Karen O crashes Julian Casablancas’ own party as the spirit of 00s New York returns to London’s Victoria Park
Nostalgia is an odd thing. Some bands feel so wedded to a time and place that no amount of new music can ever break them out of the history they helped shape. Lean into it and you lose your edge. Steer too far away and everyone starts booing. Whatever the right answer is, The Strokes still seem to be figuring it out at London’s All Points East.
Now more than 20 years on from the post-punk revival they started in New York, The Strokes are back – throwing ‘Last Night’ into the set early because they know they probably should.
This is the unofficial “Meet Me In The Bathroom” day of the festival – with The Yeah Yeah Yeah’s getting the second biggest slot, The Walkmen opening early and BBC 6 Music’s Indie Sleaze DJ stage following Carl Barât and Gary Powell. It’s not all old-school indie, of course (Angel Olsen draws a big chatty crowd, Vacations and Picture Parlour represent the next generation, and Amyl And The Sniffers bring the kind of punk energy that Julian Casablancas never had in the first place), but it’s still mostly a sea of Converse splashing the puddles of Victoria Park.
The best of Is This It mixes with newer tracks that shouldn’t feel like deep cuts but still somehow do (‘The Adults Are Talking’, ‘Welcome To Japan’, ‘Ode To The Mets’). Sound issues cause a few problems, and Julian’s now trademark mumbling between songs gets odder (at one point he addresses the crowd in Italian, maybe not completely sure which European city he’s playing in…), but the highs still eclipse the lows. It’s a big, broad, varied set that spans two decades of a band that hasn’t ever really stopped moving. Electric, smart, game-changing indie that still crackles with life.
What’s less clear is whether or not The Strokes are still happy doing it. ‘Someday’ ends and Casablancas decides to freestyle a new song on stage he calls ‘Fallacy’… Announcing the encore before it happens, he throws a drink in his own face and rattles into ‘Hard To Explain’ and ‘Is This It’, before leaving with a deadpan nod… Is this it? Or is it just irony?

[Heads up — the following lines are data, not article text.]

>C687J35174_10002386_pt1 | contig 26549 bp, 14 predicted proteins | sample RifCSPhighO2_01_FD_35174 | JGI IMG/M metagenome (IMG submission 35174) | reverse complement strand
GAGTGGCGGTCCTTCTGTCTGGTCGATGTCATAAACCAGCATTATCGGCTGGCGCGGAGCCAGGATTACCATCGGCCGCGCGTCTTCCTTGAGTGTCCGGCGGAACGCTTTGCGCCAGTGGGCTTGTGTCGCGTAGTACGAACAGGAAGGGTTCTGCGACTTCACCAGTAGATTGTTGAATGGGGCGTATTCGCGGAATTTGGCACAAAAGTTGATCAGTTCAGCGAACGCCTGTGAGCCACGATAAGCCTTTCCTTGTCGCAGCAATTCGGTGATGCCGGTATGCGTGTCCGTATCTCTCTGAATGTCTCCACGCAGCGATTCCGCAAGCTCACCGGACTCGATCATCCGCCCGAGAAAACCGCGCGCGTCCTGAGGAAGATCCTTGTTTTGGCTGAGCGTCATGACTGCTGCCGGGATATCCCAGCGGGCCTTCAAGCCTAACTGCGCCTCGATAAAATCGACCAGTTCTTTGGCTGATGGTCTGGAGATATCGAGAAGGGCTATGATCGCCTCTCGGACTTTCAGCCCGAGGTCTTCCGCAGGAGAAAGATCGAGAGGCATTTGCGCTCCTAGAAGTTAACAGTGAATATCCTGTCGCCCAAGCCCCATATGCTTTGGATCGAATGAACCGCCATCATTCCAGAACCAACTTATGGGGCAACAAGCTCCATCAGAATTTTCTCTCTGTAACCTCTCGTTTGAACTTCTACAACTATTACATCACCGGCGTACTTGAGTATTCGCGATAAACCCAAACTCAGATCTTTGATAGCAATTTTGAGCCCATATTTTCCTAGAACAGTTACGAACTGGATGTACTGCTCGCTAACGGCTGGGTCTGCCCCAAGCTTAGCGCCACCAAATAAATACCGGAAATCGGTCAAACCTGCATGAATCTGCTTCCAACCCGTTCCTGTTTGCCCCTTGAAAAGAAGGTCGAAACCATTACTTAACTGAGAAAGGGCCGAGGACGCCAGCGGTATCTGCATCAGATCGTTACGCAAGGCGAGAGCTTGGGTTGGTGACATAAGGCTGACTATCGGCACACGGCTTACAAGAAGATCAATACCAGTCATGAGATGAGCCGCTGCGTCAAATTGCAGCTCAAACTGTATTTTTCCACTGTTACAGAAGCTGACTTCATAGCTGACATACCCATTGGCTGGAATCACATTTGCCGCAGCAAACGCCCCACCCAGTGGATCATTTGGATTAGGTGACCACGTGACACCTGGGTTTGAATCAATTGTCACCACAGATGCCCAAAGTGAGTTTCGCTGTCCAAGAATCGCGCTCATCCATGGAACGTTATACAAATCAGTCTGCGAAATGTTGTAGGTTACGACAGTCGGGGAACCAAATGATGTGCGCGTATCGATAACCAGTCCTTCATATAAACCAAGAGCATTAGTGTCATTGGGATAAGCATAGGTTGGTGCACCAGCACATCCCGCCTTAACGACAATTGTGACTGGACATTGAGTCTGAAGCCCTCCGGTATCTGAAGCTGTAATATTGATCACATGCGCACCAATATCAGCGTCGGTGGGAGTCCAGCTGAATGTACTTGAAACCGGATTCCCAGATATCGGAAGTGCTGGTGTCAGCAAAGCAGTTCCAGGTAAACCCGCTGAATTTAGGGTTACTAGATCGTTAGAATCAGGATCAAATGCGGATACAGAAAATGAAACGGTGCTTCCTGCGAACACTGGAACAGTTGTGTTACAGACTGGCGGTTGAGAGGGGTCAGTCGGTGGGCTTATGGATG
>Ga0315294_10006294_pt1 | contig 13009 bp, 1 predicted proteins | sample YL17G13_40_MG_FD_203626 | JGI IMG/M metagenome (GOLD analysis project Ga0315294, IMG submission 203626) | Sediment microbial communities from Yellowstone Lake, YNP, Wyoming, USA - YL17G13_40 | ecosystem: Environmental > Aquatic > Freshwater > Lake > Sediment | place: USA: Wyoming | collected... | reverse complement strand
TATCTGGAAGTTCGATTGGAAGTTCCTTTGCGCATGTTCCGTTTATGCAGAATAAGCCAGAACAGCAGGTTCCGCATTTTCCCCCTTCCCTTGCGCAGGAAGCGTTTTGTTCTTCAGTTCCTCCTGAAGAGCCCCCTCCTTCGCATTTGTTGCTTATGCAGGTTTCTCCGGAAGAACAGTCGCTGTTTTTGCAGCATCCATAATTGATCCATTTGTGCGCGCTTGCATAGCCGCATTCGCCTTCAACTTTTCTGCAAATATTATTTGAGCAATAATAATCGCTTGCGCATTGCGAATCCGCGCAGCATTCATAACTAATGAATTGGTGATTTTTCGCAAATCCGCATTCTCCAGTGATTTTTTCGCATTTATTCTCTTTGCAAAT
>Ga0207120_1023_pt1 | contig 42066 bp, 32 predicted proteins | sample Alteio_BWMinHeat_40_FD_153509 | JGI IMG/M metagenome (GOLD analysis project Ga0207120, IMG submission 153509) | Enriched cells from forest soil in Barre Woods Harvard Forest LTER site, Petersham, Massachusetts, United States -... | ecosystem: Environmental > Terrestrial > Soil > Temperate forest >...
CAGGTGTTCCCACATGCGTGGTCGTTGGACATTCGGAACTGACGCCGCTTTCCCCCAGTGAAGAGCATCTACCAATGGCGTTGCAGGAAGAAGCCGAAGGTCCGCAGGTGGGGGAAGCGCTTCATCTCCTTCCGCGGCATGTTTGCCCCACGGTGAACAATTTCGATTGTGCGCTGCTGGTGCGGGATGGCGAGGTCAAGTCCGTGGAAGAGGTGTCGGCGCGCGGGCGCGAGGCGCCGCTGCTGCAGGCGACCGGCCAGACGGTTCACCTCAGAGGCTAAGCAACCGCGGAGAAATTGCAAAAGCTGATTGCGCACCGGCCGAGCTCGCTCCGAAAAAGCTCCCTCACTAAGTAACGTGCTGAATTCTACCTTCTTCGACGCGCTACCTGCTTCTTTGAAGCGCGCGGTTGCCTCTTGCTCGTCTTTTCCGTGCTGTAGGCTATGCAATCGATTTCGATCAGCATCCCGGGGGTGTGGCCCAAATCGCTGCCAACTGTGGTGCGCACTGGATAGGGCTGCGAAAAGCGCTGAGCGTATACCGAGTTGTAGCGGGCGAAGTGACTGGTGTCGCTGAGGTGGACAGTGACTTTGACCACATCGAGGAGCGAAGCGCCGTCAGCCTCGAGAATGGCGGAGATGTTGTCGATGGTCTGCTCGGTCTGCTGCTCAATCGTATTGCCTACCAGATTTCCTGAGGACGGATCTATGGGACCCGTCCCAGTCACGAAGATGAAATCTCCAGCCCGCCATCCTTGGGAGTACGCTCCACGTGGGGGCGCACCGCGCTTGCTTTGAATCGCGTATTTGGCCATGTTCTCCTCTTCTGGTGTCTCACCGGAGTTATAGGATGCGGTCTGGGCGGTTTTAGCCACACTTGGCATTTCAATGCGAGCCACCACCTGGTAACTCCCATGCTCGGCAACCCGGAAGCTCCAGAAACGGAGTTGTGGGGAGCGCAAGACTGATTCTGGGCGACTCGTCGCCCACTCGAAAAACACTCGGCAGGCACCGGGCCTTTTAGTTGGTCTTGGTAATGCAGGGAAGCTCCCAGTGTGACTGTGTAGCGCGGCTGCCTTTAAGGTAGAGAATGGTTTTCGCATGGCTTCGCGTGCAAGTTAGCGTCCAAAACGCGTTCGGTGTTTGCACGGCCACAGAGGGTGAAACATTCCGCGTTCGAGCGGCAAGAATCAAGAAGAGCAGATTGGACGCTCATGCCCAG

Maybe they don’t want to be the band that everyone loved back in 2001. Maybe they do, and everyone else has grown up around them? Or maybe they just haven’t figured it out as well as Karen O has…
Taking the opposite stage just before The Strokes, The Yeah Yeah Yeahs arguably had a harder job to do. Last year’s Cool It Down felt just as far from their own 20-year-old debut even as the band feel just as rooted in New York’s noughties new wave – with less hits and more to prove always giving them a steeper hill to climb.
“New York City baby!” cries Karen O, instantly looking like she’s having the time of her life. 2022’s ‘Spitting Off The Edge Of The World’ runs modern synths straight into 2003’s dirty club opener, ‘Rich’ – without nothing ever feeling out of place. ‘Zero’, ‘Sacriledge’, ‘Gold Lion’ and ‘Heads Will Roll’ all fuse seamlessly with ‘Lovebomb’ and ‘Burning’ – old and new feeling just about the same whenever Karen throws everything into them.
‘Maps’ is dedicated to Sinéad O’Connor. ‘Soft Shock’ is dedicated to London. And the closing blitz of ‘Date With A Night’ gets everything right again – feeling not like then and not like now, but something timeless instead.
Photo credit: Burak Cingi / Getty